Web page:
Bacardi and the Three Wars for Cuba’s Independence

 

Cathedral in Havana

Cuba Cathedral by Artur Staszewski / CC BY

The history of Cuba is closely intertwined with the history of Bacardi and the family who created it. Cuban patriots all, the Bacardí family almost unanimously supported the rebel forces, some risking their lives and livelihood for the cause.

In 1862, Bacardi was founded by Don Facundo Bacardí Massó during a period of Spanish colonial rule in Cuba. With the purchase of a tin-roof distillery in Santiago de Cuba, Bacardí and his wife, Amalia Bacardí Moreau, began the BACARDÍ rum dynasty that would outlast many governments and prosper regardless of political unrest.

The struggle for Cuban independence began on October 10, 1868 with what became known as “el grito de Yara,” (the shout of Yara). Carlos Manuel de Céspedes led a revolt at a sugar mill in Yara, calling for liberty and independence for Cuba. The sentiment behind “el grito de Yara” ignited Cuban patriotism and galvanized support for the rebel movement. Thus began the Ten Years’ War, the first struggle for Cuban independence.

The rebel cause appealed to young Emilio Bacardí Moreau, Don Facundo’s eldest son, who sought to do his part. In December 1868, Emilio Bacardí Moreau, working without the permission or knowledge of the official rebel chain of command, tried to incite his fellow Cubans to riot and take the Santiago de Cuba Governor’s Palace. Although his first attempt at insurrection fell flat, Emilio Bacardí Moreau’s passion for fighting for a free Cuba never dimmed, and he supported the revolutionaries for the next 30 years.

Notwithstanding Cuban patriotic fervor and popular support, the Ten Years’ War ended in failure for the rebels. The weapons supply and funding were a continual challenge. Despite support from the Cuban exile community, peace talks ended in 1878 with the Spanish still in control of Cuba.

The second battle for independence was brief. Many rebel commanders were dissatisfied with the conclusion of the hard-fought Ten Years’ War and tried to stoke the embers of the rebellion once more. The Cuban people were weary of war, however, and preferred peace to continual struggle. After just one year, the “Little War” fizzled in 1880.

At the advent of the third and final War of Independence in 1895, Emilio Bacardí Moreau was in an excellent position to help. As the president of his family’s company, he traveled to far-flung sugar plantations, where he could pass messages among rebel supporters without detection. Using the code name “Phoción,” Emilio Bacardí Moreau facilitated arms traffic and financial support for rebels by communicating with the rebel headquarters in the United States. He and other businessmen even established an independent trading company headquartered just down the street from Bacardi’s Marina Baja Street offices that served as a front for these activities.

Emilio Bacardí Moreau was not alone in the Bacardí family in his support for the rebel forces. His second wife, Elvira Cape Lombard, supported her husband’s revolutionary activity, even stepping into his shoes when he was imprisoned. Communicating with rebel leadership using the feminine form of her husband’s code name, “Phociona” kept up support for the cause of independence. Calm under pressure, Elvira Cape Lombard even managed to smuggle incriminating letters out of her house during a search by Spanish authorities. The letters, concealed in her baby daughter’s hat, made it safely to the home of family members Enrique Schueg and Amalia Bacardí.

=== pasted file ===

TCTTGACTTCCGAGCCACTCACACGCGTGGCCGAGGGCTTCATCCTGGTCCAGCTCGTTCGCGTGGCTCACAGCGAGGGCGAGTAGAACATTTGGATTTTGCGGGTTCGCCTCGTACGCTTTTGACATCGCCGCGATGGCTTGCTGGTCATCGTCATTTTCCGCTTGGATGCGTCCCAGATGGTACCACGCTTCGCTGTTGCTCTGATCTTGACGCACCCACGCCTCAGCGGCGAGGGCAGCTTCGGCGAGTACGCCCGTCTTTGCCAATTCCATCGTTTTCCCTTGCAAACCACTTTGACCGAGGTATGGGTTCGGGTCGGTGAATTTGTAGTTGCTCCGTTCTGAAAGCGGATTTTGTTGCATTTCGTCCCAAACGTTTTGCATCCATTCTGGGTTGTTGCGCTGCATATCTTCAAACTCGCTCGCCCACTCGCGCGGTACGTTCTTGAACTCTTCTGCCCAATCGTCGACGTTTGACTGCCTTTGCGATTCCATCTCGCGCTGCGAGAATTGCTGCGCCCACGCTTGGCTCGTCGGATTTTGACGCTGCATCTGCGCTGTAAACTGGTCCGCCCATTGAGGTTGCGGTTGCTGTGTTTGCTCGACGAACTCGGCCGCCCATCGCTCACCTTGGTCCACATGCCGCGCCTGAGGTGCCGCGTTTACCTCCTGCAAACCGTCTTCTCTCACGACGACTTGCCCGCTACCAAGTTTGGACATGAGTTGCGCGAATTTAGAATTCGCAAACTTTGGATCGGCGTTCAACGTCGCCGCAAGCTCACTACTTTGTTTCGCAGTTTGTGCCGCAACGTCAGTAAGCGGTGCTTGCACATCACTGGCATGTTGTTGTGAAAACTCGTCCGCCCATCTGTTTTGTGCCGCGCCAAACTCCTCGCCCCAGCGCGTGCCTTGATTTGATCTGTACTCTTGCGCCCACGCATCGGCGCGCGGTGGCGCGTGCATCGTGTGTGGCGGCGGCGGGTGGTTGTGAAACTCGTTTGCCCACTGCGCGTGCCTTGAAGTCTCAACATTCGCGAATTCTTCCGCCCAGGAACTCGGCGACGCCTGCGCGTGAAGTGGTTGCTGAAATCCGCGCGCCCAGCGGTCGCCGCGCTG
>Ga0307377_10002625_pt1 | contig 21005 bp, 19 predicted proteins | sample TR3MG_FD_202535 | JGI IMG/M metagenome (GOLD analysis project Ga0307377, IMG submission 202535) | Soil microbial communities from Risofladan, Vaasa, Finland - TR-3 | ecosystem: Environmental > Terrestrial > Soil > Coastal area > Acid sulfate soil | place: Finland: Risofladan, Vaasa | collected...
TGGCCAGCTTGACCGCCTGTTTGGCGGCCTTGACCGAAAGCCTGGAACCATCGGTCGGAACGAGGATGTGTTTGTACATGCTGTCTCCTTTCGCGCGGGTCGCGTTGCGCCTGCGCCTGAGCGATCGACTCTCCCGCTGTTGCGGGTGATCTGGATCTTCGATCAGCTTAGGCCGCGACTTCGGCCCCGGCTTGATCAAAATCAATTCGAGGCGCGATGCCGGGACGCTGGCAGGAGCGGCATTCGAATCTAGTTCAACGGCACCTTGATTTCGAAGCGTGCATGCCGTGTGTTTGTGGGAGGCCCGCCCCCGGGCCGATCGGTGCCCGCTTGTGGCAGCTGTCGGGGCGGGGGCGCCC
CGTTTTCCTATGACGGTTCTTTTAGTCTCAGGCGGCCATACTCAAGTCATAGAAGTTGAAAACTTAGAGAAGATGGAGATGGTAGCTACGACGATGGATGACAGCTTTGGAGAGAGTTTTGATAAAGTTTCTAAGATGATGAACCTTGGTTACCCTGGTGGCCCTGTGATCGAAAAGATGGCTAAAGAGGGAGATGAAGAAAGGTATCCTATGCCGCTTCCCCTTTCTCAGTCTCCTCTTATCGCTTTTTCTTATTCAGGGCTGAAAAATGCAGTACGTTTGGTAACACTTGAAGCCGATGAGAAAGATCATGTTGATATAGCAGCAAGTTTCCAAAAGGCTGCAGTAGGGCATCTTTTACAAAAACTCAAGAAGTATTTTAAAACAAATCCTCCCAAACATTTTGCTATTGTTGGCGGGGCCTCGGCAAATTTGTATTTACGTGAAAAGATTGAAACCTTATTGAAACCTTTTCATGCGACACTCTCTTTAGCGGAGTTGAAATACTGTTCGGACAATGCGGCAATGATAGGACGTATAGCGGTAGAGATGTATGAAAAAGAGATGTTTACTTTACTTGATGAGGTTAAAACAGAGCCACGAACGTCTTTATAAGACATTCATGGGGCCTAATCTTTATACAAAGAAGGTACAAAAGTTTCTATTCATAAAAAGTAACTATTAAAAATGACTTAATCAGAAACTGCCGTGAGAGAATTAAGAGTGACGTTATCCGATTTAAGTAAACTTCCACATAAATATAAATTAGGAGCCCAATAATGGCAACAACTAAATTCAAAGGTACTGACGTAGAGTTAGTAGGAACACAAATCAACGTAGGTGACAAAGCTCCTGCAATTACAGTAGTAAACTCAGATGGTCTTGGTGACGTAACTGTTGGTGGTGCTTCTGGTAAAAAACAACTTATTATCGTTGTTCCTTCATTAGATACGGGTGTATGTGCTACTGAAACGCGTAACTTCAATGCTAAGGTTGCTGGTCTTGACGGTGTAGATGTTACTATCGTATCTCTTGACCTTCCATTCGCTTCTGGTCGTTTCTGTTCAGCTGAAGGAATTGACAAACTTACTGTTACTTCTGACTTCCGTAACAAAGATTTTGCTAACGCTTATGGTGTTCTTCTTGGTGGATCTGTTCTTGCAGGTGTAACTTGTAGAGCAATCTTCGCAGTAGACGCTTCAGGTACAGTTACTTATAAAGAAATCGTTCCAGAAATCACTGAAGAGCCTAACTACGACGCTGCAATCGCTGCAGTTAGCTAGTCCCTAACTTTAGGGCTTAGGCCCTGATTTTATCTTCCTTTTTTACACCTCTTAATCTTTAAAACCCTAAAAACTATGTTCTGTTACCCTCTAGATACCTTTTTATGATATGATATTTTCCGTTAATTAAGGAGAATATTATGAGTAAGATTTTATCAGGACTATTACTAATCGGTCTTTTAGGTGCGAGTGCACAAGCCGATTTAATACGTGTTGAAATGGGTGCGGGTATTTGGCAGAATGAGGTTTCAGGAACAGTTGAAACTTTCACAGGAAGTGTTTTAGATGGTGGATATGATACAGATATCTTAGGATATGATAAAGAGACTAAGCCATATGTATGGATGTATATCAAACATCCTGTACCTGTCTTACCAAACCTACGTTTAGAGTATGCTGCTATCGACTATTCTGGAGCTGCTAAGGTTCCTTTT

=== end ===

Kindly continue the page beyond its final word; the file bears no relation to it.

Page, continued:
Emilito Bacardí begged his father for permission to join in the revolutionary fighting when he came of age. Emilio Bacardí Moreau wrote a letter to brilliant military strategist and leader Antonio Maceo, known as the “Bronze Titan,” asking if his son could fight under his command. Emilito Bacardí served with distinction, rising to the rank of colonel.

The Cuban wars for independence eventually attracted the attention of the people and government of the United States. President William McKinley was persuaded to send the USS Maine to Habana Harbor in 1895 in case of any threat to the United States’ citizens. On February 15, 1898, an explosion of unknown origin sunk the Maine. The Spanish were blamed, and the United States entered the war. The three-decades long struggle concluded a short three months later when a provisionally free Cuba was placed under transitional U.S. rule.

U.S. soldiers, including the Rough Riders, a volunteer force led by future U.S. president Theodore Roosevelt, played a part in further entwining the history of Cuban independence and BACARDÍ rum. The popular cocktail Cuba Libre was born when American soldiers tried a new cocktail of Coca-Cola and BACARDÍ rum with a twist of lime. Approving the drink heartily, the men raised their glasses for a toast, “Por Cuba Libre” (to Cuba’s freedom).

The threads of Bacardi’s history are woven tightly with events in Cuba’s own history, owed largely to the actions of Bacardí family members during Cuba’s struggle for independence.

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